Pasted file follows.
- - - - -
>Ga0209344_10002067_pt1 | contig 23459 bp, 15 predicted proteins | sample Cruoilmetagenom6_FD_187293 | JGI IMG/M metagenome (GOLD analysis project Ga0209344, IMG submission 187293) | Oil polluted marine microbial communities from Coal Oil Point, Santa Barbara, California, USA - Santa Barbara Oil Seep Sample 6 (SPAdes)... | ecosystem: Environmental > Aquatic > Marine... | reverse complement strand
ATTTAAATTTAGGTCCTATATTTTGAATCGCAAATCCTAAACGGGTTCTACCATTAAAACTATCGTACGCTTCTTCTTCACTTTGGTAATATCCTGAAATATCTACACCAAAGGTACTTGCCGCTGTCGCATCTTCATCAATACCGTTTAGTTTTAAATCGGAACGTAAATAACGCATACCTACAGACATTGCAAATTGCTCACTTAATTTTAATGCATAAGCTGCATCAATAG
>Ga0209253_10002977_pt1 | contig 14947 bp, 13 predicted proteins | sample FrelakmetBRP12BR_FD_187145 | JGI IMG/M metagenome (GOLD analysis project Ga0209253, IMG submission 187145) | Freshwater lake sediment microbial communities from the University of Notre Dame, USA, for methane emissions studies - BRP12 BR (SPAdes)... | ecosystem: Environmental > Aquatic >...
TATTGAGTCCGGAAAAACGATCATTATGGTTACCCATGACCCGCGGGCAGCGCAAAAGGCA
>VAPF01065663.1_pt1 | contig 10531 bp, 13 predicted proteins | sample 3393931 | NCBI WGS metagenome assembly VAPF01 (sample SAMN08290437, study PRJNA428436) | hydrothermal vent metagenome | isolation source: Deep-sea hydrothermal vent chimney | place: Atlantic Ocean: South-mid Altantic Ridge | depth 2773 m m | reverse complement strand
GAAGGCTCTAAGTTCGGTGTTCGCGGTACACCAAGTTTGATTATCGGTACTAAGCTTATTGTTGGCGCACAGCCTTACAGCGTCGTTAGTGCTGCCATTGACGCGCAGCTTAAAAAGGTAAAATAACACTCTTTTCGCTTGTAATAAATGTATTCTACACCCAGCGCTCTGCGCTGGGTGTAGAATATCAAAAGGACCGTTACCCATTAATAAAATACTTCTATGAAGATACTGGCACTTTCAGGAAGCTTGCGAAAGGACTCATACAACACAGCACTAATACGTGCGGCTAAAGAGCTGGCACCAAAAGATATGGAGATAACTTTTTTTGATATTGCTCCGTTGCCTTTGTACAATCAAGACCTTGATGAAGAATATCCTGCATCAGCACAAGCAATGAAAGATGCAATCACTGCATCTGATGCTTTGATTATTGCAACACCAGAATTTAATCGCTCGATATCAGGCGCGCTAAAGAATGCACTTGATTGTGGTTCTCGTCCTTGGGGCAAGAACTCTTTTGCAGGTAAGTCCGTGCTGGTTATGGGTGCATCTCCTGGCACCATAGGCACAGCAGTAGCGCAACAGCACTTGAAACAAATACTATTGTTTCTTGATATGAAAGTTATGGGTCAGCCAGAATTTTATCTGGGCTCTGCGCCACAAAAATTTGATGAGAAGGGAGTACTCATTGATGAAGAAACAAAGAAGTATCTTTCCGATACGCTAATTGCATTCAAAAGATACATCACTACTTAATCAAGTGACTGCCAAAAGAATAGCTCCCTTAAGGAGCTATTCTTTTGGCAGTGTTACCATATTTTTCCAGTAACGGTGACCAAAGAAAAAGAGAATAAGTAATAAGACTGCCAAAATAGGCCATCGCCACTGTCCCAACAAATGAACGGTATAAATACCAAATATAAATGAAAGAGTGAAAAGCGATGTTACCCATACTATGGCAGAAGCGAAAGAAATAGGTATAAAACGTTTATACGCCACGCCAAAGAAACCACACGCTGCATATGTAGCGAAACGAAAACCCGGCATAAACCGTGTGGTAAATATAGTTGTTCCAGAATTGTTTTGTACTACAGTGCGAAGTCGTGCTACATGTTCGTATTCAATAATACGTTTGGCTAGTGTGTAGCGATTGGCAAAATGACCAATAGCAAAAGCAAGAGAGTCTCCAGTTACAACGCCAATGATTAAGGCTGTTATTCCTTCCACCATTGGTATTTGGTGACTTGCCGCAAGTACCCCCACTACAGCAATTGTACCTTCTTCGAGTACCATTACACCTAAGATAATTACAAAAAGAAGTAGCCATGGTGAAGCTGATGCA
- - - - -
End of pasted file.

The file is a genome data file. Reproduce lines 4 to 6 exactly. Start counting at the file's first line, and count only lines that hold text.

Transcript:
TATTGAGTCCGGAAAAACGATCATTATGGTTACCCATGACCCGCGGGCAGCGCAAAAGGCA
>VAPF01065663.1_pt1 | contig 10531 bp, 13 predicted proteins | sample 3393931 | NCBI WGS metagenome assembly VAPF01 (sample SAMN08290437, study PRJNA428436) | hydrothermal vent metagenome | isolation source: Deep-sea hydrothermal vent chimney | place: Atlantic Ocean: South-mid Altantic Ridge | depth 2773 m m | reverse complement strand
GAAGGCTCTAAGTTCGGTGTTCGCGGTACACCAAGTTTGATTATCGGTACTAAGCTTATTGTTGGCGCACAGCCTTACAGCGTCGTTAGTGCTGCCATTGACGCGCAGCTTAAAAAGGTAAAATAACACTCTTTTCGCTTGTAATAAATGTATTCTACACCCAGCGCTCTGCGCTGGGTGTAGAATATCAAAAGGACCGTTACCCATTAATAAAATACTTCTATGAAGATACTGGCACTTTCAGGAAGCTTGCGAAAGGACTCATACAACACAGCACTAATACGTGCGGCTAAAGAGCTGGCACCAAAAGATATGGAGATAACTTTTTTTGATATTGCTCCGTTGCCTTTGTACAATCAAGACCTTGATGAAGAATATCCTGCATCAGCACAAGCAATGAAAGATGCAATCACTGCATCTGATGCTTTGATTATTGCAACACCAGAATTTAATCGCTCGATATCAGGCGCGCTAAAGAATGCACTTGATTGTGGTTCTCGTCCTTGGGGCAAGAACTCTTTTGCAGGTAAGTCCGTGCTGGTTATGGGTGCATCTCCTGGCACCATAGGCACAGCAGTAGCGCAACAGCACTTGAAACAAATACTATTGTTTCTTGATATGAAAGTTATGGGTCAGCCAGAATTTTATCTGGGCTCTGCGCCACAAAAATTTGATGAGAAGGGAGTACTCATTGATGAAGAAACAAAGAAGTATCTTTCCGATACGCTAATTGCATTCAAAAGATACATCACTACTTAATCAAGTGACTGCCAAAAGAATAGCTCCCTTAAGGAGCTATTCTTTTGGCAGTGTTACCATATTTTTCCAGTAACGGTGACCAAAGAAAAAGAGAATAAGTAATAAGACTGCCAAAATAGGCCATCGCCACTGTCCCAACAAATGAACGGTATAAATACCAAATATAAATGAAAGAGTGAAAAGCGATGTTACCCATACTATGGCAGAAGCGAAAGAAATAGGTATAAAACGTTTATACGCCACGCCAAAGAAACCACACGCTGCATATGTAGCGAAACGAAAACCCGGCATAAACCGTGTGGTAAATATAGTTGTTCCAGAATTGTTTTGTACTACAGTGCGAAGTCGTGCTACATGTTCGTATTCAATAATACGTTTGGCTAGTGTGTAGCGATTGGCAAAATGACCAATAGCAAAAGCAAGAGAGTCTCCAGTTACAACGCCAATGATTAAGGCTGTTATTCCTTCCACCATTGGTATTTGGTGACTTGCCGCAAGTACCCCCACTACAGCAATTGTACCTTCTTCGAGTACCATTACACCTAAGATAATTACAAAAAGAAGTAGCCATGGTGAAGCTGATGCA